Z'bad, Zebad or Zubad, Zabād, Sinnawr al-Zabād simply means civet in Arabic, and is the origin of this word in Western world (Civet, civette, zibet and zibetum are some of its Western spellings). In the Arab world, civet paste is still used today in its raw form, as an aphrodisiac, and a hair grooming product: to smooth and scent eyebrows, moustache and beard, as well as treatment for hair loss and various other folkloric uses. If you understand Arabic, this video explains how it is used also. But Z'bad is also a perfume type, just as "White Musk" is a type of fragrance nowadays, and not just one literal ingredient. Although civet is the key ingredient that gives it its character, it is not the only one. Z'bad was used to protect against the evil eye, so it is a magical concoction as well as an aphrodisiac.
I first heard about Z'bad from Dan Riegler (Apothecary's Garden), who have found it in an old perfumery and apothecary in the midst of a Souk in Yemen. I was both intrigued and hesitant about purchasing it because it was a bit unclear to me at the time what this was - aged civet paste or an authentic Yemeni perfume, and since I don't use the former in my creations, it seemed superfluous to make such a purchase.
When I stumbled upon this article about The Painted House and heard from Ayelet Bar-Meir that the Yemeni artist used this mysterious perfume and that it was a strong memory she left with her children and grand children, I knew I had to try it for myself. Dan has kindly gifted me with two jars, and I'm so thankful he did. The Z'bad that Dan found in Yemen is indeed not just aged civet but a full perfume, a solid paste of civet mingled with camphor, spices and that has aged and mellowed for decades.
In Dan's own words, "Z'bad is a potent traditional Yemenite Civet based perfume mix, used for hundreds of years among the Yemenite Jews, but abandoned by younger generations, Z'bad, or Zabad, doubled as a prophylactic against the evil eye, which may also be a contributing factor to its decline in popularity(...)". Which fits right in with what I read about Afia's use of it in that article, and what Ayelet has spoken about.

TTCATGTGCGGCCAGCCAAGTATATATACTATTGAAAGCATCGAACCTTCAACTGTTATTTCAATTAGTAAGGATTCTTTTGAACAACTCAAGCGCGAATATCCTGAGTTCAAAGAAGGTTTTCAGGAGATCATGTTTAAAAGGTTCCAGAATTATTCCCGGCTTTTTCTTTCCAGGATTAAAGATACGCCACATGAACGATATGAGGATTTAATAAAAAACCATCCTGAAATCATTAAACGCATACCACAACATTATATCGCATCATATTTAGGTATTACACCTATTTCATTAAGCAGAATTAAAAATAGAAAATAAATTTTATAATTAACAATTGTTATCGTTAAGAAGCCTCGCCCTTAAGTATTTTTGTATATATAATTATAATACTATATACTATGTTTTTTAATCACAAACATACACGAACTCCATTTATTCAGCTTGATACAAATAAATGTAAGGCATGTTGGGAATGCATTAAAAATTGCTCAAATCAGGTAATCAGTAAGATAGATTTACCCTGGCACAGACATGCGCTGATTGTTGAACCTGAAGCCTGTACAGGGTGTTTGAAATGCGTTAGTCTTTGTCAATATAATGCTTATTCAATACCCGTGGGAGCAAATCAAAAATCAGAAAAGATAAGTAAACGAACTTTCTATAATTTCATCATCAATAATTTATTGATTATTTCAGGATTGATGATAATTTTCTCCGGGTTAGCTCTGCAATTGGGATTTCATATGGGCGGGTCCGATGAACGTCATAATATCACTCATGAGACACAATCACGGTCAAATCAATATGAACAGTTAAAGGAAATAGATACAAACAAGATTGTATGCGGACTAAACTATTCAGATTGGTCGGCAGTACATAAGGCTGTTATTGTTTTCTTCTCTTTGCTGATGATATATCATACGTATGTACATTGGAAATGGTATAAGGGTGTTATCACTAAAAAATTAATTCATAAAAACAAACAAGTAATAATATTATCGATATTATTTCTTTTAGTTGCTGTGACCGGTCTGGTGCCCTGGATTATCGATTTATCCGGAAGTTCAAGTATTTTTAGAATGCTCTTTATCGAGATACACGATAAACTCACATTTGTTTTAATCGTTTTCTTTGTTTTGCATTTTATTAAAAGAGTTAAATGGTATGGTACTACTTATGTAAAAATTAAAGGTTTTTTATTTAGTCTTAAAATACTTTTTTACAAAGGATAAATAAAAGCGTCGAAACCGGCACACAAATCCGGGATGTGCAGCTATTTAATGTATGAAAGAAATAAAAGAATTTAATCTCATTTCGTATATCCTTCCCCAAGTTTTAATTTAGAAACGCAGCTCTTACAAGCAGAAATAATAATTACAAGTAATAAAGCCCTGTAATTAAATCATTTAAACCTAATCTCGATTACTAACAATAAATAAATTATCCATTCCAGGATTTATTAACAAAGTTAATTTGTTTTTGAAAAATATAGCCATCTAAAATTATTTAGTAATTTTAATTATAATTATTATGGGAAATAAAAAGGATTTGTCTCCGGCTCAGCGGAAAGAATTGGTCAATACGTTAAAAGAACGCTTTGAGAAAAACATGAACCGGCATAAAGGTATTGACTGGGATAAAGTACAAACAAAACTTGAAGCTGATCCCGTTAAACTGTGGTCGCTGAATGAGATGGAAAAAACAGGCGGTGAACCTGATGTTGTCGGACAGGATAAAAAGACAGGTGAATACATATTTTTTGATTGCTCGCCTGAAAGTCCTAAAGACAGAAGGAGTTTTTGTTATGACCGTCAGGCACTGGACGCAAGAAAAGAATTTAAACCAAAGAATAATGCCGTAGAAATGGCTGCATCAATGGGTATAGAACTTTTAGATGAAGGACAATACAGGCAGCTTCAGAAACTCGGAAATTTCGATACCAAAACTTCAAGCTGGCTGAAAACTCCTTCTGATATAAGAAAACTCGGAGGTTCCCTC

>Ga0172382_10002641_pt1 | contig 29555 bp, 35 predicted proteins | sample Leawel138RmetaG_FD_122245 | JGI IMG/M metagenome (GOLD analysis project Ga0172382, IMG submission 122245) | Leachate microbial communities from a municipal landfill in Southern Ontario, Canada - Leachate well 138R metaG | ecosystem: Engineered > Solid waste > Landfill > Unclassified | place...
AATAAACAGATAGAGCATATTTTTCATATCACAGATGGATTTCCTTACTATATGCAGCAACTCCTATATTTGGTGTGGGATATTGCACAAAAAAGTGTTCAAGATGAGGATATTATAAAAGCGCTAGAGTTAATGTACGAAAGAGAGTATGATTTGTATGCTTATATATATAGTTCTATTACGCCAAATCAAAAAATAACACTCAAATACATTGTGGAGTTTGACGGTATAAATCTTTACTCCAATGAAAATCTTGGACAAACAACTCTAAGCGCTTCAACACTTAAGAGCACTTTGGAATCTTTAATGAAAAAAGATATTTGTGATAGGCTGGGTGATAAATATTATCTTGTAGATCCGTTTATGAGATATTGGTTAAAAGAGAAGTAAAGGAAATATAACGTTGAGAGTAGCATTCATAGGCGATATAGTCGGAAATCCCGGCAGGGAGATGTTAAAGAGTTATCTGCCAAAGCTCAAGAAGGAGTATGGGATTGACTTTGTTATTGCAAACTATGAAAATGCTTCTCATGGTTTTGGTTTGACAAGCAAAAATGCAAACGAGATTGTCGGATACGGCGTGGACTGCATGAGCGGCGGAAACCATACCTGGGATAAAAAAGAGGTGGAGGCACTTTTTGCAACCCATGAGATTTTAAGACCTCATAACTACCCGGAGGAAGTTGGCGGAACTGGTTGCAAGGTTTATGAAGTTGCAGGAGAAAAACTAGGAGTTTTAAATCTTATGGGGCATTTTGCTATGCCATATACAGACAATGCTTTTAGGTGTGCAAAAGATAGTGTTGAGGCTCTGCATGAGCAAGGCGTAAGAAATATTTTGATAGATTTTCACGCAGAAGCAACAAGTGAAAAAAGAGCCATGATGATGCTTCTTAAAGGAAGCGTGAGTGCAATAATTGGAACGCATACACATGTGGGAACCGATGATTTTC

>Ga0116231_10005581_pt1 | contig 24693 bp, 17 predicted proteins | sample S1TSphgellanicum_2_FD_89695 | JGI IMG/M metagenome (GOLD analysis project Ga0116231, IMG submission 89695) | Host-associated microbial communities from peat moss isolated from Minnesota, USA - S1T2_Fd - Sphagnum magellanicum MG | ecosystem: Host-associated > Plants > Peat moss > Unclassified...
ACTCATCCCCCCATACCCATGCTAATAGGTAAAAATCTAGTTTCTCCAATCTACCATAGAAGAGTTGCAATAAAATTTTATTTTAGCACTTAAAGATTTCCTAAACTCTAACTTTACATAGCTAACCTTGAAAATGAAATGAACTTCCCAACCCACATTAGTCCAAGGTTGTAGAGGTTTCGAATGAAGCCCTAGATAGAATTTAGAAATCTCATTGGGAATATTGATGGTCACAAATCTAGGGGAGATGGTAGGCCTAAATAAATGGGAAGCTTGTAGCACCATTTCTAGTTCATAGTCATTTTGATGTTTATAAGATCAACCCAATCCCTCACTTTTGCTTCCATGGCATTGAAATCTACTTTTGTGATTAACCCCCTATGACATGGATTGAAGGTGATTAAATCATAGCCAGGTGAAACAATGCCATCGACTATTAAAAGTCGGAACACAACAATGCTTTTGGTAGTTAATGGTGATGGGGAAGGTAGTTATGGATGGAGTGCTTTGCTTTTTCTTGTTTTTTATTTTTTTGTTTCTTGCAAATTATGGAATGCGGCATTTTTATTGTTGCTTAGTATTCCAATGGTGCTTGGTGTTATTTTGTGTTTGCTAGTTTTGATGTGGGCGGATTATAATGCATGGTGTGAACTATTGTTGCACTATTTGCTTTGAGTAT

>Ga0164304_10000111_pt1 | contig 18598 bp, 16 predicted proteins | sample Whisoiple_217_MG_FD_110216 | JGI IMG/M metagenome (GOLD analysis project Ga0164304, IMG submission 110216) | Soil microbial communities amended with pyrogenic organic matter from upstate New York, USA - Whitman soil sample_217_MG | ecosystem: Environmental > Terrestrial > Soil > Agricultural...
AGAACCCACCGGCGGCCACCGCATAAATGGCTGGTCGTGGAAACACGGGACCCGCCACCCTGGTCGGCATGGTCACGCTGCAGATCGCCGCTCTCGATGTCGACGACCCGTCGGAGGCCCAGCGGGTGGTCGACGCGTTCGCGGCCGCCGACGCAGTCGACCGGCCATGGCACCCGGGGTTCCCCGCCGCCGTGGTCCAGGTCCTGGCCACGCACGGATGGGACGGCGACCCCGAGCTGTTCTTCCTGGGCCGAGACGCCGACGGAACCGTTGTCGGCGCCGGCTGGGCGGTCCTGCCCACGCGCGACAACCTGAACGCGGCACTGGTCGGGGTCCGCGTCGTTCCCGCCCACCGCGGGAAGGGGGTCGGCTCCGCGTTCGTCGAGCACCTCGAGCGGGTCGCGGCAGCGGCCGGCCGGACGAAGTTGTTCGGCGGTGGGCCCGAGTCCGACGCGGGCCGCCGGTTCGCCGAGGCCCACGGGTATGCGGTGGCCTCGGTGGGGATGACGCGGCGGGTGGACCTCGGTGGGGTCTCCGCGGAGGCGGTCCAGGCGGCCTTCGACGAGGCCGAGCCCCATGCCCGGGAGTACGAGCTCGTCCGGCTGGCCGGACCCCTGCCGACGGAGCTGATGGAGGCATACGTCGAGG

I received the Z'bad while I was still in Canada, and made great efforts (over the course of four weeks!), to not open the jar till I entered The Painted House. I wanted to have a very specific place association and emotional memory with it. And trying it on first at the house of a woman who lived with similar fragrances and put great care to incorporate them into her daily rituals. It was at first surprisingly fresh, and surprisingly familiar: a burst of camphor and spearmint emerges from the jar as I first uncorked it and smeared some of the dense, rich salve onto the back of my hand. It had strong banknotes of balsams and civet, but nevertheless there was a surprisingly green, minty, camphoreous freshness to it for the first few minutes. It was a tad medicinal, but not as medicinal as Tiger Balm (which is what the uninitiated nose might dismiss it as at first sniff). There are also earthy qualities, almost musty-dusty, which makes me wonder if there isn't some patchouli oil in there as well, or more likely - a kind of infusion of the dried leaves. I have very little knowledge of how these traditional perfumes I made, but from the little I know about Arab aesthetics, just as the oud oil is used as the "base oil" for other ingredients, in this case it is not unlikely that the civet paste was infused with several resins, spices and herbs to create this rich perfume preparation. I'm also smelling cedar, which gives it a rather pervasive dryness in the opening hour of so on the skin. Perhaps even a hint of myrrh or opoponax. There are no flowers to be smelled in this, but it is unnecessary. There is so much indole in the civet that it really blooms on the skin, and develops into this luscious, purring animalic-balsamic presence for hours on end afterwards. It is not overmpoering at all, but simply becomes part of my skin.
In both its scent and consistency, Z'bad reminds me a lot of vintage Youth Dew solid perfume in a vintage necklace I have that is probably not that different in age. It seems like Z'bad was the inspiration for Youth Dew, as well as its predecessor Tabu. Both rely heavily on civet, and have a distinctively heavy-sweet-cloying-exotic character that is heavily inspired by the Orient. To Westerners that never smelled the original, these two must have been earth-shuddering at the time, and immensely original. And they are in their own rights. But they wouldn't be around without this Arabian unguent.
Likewise, the evocative packaging and thicker liquid in the Western Orientals - Tabu, Youth Dew, Opium, Obsession and Shalimar - is created in such way as to recreate the ritual of applying a thick paste to the eyebrows, nape of the neck and perhaps other unmentionable strategic spots. The richness of materials create a heavy veil of scent that is highly intimate, personal and also precious. It does not need to be applied in great quantity, and ironically - the economy in which is can be used is part of its luxury and appeal.